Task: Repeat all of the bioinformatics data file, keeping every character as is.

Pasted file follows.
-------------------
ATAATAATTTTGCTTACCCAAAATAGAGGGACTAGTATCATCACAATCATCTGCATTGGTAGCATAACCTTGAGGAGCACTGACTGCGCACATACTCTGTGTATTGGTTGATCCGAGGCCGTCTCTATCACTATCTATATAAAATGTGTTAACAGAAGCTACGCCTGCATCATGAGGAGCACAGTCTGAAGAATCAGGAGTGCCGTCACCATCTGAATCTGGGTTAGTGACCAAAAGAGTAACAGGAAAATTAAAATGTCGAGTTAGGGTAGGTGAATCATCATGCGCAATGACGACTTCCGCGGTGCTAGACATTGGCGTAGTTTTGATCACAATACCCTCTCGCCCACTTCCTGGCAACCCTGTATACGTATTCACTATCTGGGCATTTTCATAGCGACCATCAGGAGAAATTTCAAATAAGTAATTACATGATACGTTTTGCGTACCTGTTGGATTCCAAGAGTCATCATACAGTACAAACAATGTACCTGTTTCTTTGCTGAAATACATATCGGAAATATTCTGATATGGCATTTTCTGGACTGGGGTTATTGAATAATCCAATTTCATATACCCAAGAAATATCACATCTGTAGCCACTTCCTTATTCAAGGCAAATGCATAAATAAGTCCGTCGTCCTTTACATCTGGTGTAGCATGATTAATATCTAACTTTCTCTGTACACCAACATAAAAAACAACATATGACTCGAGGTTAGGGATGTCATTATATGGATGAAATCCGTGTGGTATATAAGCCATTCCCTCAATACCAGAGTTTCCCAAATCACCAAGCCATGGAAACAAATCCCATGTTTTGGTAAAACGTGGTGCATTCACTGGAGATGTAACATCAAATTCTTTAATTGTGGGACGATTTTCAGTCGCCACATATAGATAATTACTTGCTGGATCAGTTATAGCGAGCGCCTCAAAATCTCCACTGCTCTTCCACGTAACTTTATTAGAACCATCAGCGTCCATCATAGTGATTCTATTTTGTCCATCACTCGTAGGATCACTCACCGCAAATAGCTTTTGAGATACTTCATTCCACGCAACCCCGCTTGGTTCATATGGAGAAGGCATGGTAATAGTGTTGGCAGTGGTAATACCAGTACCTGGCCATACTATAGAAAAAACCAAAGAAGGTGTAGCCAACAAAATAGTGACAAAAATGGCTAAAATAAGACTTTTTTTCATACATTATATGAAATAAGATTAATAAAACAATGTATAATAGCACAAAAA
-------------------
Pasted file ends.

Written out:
ATAATAATTTTGCTTACCCAAAATAGAGGGACTAGTATCATCACAATCATCTGCATTGGTAGCATAACCTTGAGGAGCACTGACTGCGCACATACTCTGTGTATTGGTTGATCCGAGGCCGTCTCTATCACTATCTATATAAAATGTGTTAACAGAAGCTACGCCTGCATCATGAGGAGCACAGTCTGAAGAATCAGGAGTGCCGTCACCATCTGAATCTGGGTTAGTGACCAAAAGAGTAACAGGAAAATTAAAATGTCGAGTTAGGGTAGGTGAATCATCATGCGCAATGACGACTTCCGCGGTGCTAGACATTGGCGTAGTTTTGATCACAATACCCTCTCGCCCACTTCCTGGCAACCCTGTATACGTATTCACTATCTGGGCATTTTCATAGCGACCATCAGGAGAAATTTCAAATAAGTAATTACATGATACGTTTTGCGTACCTGTTGGATTCCAAGAGTCATCATACAGTACAAACAATGTACCTGTTTCTTTGCTGAAATACATATCGGAAATATTCTGATATGGCATTTTCTGGACTGGGGTTATTGAATAATCCAATTTCATATACCCAAGAAATATCACATCTGTAGCCACTTCCTTATTCAAGGCAAATGCATAAATAAGTCCGTCGTCCTTTACATCTGGTGTAGCATGATTAATATCTAACTTTCTCTGTACACCAACATAAAAAACAACATATGACTCGAGGTTAGGGATGTCATTATATGGATGAAATCCGTGTGGTATATAAGCCATTCCCTCAATACCAGAGTTTCCCAAATCACCAAGCCATGGAAACAAATCCCATGTTTTGGTAAAACGTGGTGCATTCACTGGAGATGTAACATCAAATTCTTTAATTGTGGGACGATTTTCAGTCGCCACATATAGATAATTACTTGCTGGATCAGTTATAGCGAGCGCCTCAAAATCTCCACTGCTCTTCCACGTAACTTTATTAGAACCATCAGCGTCCATCATAGTGATTCTATTTTGTCCATCACTCGTAGGATCACTCACCGCAAATAGCTTTTGAGATACTTCATTCCACGCAACCCCGCTTGGTTCATATGGAGAAGGCATGGTAATAGTGTTGGCAGTGGTAATACCAGTACCTGGCCATACTATAGAAAAAACCAAAGAAGGTGTAGCCAACAAAATAGTGACAAAAATGGCTAAAATAAGACTTTTTTTCATACATTATATGAAATAAGATTAATAAAACAATGTATAATAGCACAAAAA